History

If you took a walk towards the western edge of Mussoorie, you’d find yourself in an area peopled by history:  Sir George Everest, Surveyor-General; William Fraser, the Resident of Delhi, the owner of Leopard Lodge and Major Swetenham, the Commandant of the Invalids establishment at Landour.

How the Major came to own Cloud End is the heady stuff of fairy-tales. Out hunting with his companions in the area, he was enchanted by the song of a local girl. Trailing her home, he discovered she was the daughter of one of the local village chiefs. Swept off his feet, he begged her father to allow him to marry her, not much later, she was, indeed Mrs. Swetenham – the matriarch of great family.

Or was it that English women were hard to come by. A correspondent wrote: “In proof of the scarcity of English women, and the mortality among soldiers, you may see a soldier’s wife with wedding rings reaching up to the joint of her finger!”

The lovelorn couple settled on her father’s estate and built a house, which was called Cloud End, named after a peak opposite his home in Edmontia in Wales. She bore him six sons, all of whom became Colonels in the British Indian army. One of them, Col. R.A. Swetenham, was a signatory to the Charter of the Dehra Dun Club 1901. One of the granddaughters Louise Swetenham inherited the old lady’s voice and was soon known as Mussoorie’s ‘Nightingale’. Another granddaughter married a nephew of the Victoria Cross holder Raynor. In the course of time Cloud End estate devolved to the two of the grand daughters of the original Swetenham. In 1965 Col. E.W. Bell husband of one of them sold the estate just before leaving for England.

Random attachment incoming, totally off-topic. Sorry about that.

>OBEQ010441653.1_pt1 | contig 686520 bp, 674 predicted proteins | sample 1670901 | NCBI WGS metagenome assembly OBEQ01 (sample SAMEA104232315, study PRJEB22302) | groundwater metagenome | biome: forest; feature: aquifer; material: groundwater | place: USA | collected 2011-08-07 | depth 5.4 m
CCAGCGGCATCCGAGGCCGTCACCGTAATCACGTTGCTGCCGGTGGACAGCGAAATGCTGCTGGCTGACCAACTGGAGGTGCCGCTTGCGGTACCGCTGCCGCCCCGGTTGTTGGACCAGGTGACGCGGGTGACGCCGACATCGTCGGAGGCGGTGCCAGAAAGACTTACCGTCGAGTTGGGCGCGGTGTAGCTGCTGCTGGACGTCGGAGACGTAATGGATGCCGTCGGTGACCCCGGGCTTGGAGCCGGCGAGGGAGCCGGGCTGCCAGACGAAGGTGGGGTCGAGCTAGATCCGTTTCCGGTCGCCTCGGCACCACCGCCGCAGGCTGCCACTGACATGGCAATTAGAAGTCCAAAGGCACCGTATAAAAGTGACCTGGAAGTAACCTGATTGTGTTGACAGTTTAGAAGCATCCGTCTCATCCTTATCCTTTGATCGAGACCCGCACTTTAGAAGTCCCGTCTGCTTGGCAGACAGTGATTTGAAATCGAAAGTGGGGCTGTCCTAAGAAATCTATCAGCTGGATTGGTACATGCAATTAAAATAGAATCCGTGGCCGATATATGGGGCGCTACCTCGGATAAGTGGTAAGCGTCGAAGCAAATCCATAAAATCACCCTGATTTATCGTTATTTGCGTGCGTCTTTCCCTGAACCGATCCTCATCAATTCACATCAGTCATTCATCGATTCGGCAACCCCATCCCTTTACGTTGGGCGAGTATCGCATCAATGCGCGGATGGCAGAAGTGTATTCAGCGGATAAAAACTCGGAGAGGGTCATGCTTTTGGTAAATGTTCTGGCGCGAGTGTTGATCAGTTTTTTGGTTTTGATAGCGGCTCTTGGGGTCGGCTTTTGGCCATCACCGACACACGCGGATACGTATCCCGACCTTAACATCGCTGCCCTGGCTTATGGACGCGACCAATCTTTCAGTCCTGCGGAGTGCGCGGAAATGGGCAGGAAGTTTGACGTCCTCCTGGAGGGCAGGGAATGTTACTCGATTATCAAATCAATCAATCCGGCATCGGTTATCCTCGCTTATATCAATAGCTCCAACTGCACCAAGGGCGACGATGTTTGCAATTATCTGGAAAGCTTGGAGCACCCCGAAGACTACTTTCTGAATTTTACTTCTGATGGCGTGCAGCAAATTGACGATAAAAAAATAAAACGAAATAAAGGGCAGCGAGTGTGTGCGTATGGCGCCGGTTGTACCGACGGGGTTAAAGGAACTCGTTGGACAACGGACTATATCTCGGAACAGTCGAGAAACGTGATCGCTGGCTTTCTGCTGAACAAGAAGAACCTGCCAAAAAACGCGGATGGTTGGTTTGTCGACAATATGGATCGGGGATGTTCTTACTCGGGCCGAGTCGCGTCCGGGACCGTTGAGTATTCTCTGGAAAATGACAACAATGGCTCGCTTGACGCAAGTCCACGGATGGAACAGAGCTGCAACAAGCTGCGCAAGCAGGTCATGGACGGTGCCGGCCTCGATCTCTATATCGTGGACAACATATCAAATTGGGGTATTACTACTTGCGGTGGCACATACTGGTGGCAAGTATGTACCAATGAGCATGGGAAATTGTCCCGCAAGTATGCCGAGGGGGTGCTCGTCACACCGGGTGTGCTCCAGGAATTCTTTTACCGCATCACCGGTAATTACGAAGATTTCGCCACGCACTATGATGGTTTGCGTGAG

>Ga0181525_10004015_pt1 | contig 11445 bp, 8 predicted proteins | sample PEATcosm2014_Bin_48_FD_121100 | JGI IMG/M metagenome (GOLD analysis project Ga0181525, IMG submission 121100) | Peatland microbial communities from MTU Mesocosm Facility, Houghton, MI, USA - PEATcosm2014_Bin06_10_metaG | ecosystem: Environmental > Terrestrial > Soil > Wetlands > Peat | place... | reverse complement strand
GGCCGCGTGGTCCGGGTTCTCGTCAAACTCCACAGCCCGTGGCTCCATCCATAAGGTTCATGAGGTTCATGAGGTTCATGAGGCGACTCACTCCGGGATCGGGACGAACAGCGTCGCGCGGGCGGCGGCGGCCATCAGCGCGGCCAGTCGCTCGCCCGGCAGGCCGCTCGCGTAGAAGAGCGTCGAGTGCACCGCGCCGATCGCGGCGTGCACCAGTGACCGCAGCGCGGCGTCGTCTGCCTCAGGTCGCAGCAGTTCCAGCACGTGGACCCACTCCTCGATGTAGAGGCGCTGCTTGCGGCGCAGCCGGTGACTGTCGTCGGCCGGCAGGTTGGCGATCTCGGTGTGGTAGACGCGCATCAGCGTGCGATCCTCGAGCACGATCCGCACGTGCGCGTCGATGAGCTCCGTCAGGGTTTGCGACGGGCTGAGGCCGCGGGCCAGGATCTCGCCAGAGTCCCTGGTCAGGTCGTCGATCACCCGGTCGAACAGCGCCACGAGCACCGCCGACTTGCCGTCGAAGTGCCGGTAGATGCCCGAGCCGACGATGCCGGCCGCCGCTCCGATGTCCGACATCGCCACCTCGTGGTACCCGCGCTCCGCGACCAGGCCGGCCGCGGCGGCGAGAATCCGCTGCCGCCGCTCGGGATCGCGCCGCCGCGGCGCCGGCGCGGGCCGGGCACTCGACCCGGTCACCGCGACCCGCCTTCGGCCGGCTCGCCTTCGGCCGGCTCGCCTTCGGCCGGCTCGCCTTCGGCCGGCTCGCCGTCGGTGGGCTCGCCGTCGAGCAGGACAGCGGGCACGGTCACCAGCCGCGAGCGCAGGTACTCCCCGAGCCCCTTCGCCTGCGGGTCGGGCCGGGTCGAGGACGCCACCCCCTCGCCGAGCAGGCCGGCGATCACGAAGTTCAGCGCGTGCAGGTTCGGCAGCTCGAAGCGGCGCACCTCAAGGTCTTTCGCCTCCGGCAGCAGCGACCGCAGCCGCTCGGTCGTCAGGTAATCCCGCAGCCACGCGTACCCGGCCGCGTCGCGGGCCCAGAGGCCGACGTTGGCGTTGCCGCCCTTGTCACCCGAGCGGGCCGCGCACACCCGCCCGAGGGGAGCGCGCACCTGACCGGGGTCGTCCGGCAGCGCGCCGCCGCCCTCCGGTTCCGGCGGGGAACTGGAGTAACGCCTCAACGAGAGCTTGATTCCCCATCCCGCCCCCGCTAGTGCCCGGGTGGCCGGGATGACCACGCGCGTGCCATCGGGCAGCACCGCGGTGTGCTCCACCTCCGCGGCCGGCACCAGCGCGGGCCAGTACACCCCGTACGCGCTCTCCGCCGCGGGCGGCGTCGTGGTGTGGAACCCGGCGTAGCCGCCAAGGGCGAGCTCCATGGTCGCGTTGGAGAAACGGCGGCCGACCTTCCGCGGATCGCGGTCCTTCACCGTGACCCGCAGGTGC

To digress, just for a moment, apart from the Swetenham’s, another legend was born here: the elusive bird – the Mountain Quail, Ophrysia superciliosa was last seen in the area.

Is it extinct or elusive? Ornithologists differ.

It was last sighted in the area in November 1865 in a hollow between Bhadraj and Benog peak at an elevation of about 6000 feet.

Then it reappeared 1867 at Jharipani, elevation of 5,500 feet. Three persons, one a shikari and the others naturalists saw these birds and wrote about them. Kenneth Mackinnon, who shot several of them, at the time, recalled that he had only heard of them being around during winter.

When disturbed they would scurry between the tussocks of tall grass rather than fly or hide, living in coveys of five or six, it was hard to flush them unless you almost trampled upon them.

Who knows, some day they may come back one winter when the climatic conditions are the same as they were in 1867 or 1868. Until that day arrives, I’m afraid that all we have to be content with are ten specimens in museums in the U.K. and America!